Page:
According to the latest statistics, drug overdose deaths are among the leading causes of death due to unintentional injury. 


Drug overdose death rates in the United States have never been higher, rising steadily since 1970. In fact, rates have increased five fold since 1990. 


According to state health officials, accidental drug-related poisoning has surpassed motor vehicle crashes as a leading cause of death in Connecticut. From 2005-2007, there were 952 drug and alcohol deaths in Connecticut.


During this time period, there were 2,578 hospitalizations and 7,140 poisoning-related emergency department visits in the state.  In addition, there were 106 suicide deaths due to poisoning (drugs and alcohol), and over 3,000 hospitalizations and over 3,000 emergency department visits related to suicide attempt drug poisoning. 


A poisoning occurs when a person’s exposure to a natural or manmade substance has an undesirable effect. A drug poisoning occurs when that substance is an illegal, prescription, or over-the-counter drug. Most fatal poisonings in the United States result from drug poisoning.


According to the federal Centers for Disease Control and Prevention, the increase in drug overdose deaths is largely due to the use of prescription opioid painkillers, such as oxycodone (OxyContin®), hydrocodone (Vicodin®), and methadone.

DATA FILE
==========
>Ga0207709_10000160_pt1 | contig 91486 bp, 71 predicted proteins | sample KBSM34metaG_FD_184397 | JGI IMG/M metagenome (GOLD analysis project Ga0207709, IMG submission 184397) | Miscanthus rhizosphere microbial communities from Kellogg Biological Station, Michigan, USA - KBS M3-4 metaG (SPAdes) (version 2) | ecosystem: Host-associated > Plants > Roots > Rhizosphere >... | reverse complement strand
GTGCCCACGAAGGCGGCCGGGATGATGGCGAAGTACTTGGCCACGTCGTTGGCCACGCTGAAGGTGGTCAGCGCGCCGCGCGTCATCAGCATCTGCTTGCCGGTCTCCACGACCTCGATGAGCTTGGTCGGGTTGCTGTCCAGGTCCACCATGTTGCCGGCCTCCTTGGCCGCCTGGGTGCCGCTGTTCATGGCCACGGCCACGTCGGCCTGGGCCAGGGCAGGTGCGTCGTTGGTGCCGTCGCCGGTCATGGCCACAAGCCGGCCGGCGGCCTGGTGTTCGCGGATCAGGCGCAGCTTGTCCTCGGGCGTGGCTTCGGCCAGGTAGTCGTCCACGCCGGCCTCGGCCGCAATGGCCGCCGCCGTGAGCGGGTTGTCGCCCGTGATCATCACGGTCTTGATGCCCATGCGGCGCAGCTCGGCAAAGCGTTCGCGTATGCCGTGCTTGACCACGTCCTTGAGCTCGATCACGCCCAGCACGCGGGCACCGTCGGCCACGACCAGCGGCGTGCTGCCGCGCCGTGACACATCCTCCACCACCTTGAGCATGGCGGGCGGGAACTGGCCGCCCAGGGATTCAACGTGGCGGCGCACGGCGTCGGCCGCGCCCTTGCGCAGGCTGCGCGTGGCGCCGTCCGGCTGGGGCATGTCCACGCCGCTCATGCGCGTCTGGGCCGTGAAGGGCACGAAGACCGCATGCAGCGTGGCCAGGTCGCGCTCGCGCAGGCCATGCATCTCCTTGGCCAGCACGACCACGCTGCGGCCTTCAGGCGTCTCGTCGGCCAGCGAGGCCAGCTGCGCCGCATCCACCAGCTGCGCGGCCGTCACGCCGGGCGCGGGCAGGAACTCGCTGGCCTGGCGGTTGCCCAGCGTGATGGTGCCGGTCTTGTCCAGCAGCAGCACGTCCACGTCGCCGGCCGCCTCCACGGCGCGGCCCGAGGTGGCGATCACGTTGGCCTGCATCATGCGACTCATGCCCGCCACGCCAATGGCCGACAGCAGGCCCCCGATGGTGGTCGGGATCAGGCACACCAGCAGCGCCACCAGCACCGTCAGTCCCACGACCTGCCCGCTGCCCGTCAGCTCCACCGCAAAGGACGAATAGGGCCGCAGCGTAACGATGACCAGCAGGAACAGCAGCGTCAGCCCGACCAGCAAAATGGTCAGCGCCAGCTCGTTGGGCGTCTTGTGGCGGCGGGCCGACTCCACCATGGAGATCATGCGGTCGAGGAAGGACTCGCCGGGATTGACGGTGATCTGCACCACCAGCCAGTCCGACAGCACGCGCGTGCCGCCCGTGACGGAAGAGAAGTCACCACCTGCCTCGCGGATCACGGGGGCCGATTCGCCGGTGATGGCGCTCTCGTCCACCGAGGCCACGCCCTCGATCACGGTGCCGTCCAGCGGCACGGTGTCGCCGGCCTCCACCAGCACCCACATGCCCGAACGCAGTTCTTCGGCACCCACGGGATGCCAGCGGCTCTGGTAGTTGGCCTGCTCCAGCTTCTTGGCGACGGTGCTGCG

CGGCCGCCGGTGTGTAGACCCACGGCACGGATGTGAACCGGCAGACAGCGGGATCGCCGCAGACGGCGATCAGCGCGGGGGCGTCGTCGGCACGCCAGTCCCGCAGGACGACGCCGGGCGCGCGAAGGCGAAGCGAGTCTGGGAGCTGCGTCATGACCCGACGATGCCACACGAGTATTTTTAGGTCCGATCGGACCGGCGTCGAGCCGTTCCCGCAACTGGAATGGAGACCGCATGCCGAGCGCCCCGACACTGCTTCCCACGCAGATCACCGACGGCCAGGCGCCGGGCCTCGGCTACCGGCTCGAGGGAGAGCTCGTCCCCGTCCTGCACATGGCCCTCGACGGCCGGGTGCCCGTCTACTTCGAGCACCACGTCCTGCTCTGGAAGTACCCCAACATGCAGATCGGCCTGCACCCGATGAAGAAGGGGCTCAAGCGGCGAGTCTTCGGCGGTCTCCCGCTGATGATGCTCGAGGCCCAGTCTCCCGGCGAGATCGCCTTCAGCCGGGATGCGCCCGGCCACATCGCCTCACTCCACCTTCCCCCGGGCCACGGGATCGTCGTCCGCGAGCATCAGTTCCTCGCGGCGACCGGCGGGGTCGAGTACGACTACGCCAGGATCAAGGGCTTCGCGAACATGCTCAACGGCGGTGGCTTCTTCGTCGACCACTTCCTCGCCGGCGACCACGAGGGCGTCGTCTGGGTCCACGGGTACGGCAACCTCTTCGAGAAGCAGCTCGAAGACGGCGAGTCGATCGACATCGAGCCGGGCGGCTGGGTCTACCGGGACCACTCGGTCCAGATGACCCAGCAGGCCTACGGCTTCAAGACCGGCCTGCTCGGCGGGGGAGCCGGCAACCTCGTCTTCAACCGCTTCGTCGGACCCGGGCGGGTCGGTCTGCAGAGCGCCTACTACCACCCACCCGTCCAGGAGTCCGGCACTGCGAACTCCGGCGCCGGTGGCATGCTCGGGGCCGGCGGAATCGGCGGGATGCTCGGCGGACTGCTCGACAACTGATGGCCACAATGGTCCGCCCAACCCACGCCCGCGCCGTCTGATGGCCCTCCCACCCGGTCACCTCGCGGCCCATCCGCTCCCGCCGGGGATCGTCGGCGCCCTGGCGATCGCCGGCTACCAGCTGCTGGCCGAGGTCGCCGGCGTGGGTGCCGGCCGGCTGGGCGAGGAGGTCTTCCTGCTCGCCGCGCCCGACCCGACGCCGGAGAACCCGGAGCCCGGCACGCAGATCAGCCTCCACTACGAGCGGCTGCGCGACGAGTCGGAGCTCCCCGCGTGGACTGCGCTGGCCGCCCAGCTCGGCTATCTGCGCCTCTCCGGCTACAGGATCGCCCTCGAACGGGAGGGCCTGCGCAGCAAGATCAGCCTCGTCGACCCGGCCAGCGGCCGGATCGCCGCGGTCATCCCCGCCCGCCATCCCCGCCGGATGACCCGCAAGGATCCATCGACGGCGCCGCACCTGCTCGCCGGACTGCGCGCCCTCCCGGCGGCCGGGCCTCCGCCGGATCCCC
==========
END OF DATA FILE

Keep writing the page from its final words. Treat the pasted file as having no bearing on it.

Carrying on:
The Connecticut Department of Public Health offers the following tips to help prevent accidental drug-related poisoning:

  • Talk to your doctor and/or pharmacist about medication purpose, dosage, side effects and potential interactions with other drugs and/or food.
  • Keep medications in original containers and locked away if children are in the home or visiting.
  • Seek help and /or use a 7-day a week pill box if you take many medications every day. 
  • Get care for mental and behavioral health issues.
  • Supervise medication use by children and teens.
  • Keep narcotic and sedative medications prescribed for adults in private adult spaces.
  • Program emergency numbers, such as the Poison Control Hotline (1-800-222-1222), into your phone to call in the event of a poisoning or overdose emergency or dial 9-1-1. 

During National Public Health Week, April 4-10, 2011, the Connecticut Department of Public Health (DPH) is focusing attention on preventing injuries, a leading cause of death, disability and illness in Connecticut. The DPH Injury Prevention Program analyzes injury data, provides information and works with a variety of public and private partners on reducing and preventing injuries.




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